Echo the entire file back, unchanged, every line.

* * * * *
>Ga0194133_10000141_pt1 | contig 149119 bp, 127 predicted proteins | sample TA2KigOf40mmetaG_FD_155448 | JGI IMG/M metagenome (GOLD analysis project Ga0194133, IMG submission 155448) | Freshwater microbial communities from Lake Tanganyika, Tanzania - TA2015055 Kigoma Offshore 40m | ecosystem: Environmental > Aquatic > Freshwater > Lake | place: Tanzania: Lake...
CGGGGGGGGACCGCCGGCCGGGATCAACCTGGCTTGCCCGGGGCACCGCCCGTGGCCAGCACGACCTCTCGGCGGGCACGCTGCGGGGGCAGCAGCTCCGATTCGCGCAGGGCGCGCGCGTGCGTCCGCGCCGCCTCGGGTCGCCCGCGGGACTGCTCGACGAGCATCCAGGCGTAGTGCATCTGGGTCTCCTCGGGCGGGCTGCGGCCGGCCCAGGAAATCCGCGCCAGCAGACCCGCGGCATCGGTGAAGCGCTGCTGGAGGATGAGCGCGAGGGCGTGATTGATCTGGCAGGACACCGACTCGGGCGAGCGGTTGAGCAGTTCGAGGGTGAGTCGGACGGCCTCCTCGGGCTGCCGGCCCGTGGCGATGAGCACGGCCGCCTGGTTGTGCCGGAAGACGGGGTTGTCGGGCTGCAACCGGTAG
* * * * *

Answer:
>Ga0194133_10000141_pt1 | contig 149119 bp, 127 predicted proteins | sample TA2KigOf40mmetaG_FD_155448 | JGI IMG/M metagenome (GOLD analysis project Ga0194133, IMG submission 155448) | Freshwater microbial communities from Lake Tanganyika, Tanzania - TA2015055 Kigoma Offshore 40m | ecosystem: Environmental > Aquatic > Freshwater > Lake | place: Tanzania: Lake...
CGGGGGGGGACCGCCGGCCGGGATCAACCTGGCTTGCCCGGGGCACCGCCCGTGGCCAGCACGACCTCTCGGCGGGCACGCTGCGGGGGCAGCAGCTCCGATTCGCGCAGGGCGCGCGCGTGCGTCCGCGCCGCCTCGGGTCGCCCGCGGGACTGCTCGACGAGCATCCAGGCGTAGTGCATCTGGGTCTCCTCGGGCGGGCTGCGGCCGGCCCAGGAAATCCGCGCCAGCAGACCCGCGGCATCGGTGAAGCGCTGCTGGAGGATGAGCGCGAGGGCGTGATTGATCTGGCAGGACACCGACTCGGGCGAGCGGTTGAGCAGTTCGAGGGTGAGTCGGACGGCCTCCTCGGGCTGCCGGCCCGTGGCGATGAGCACGGCCGCCTGGTTGTGCCGGAAGACGGGGTTGTCGGGCTGCAACCGGTAG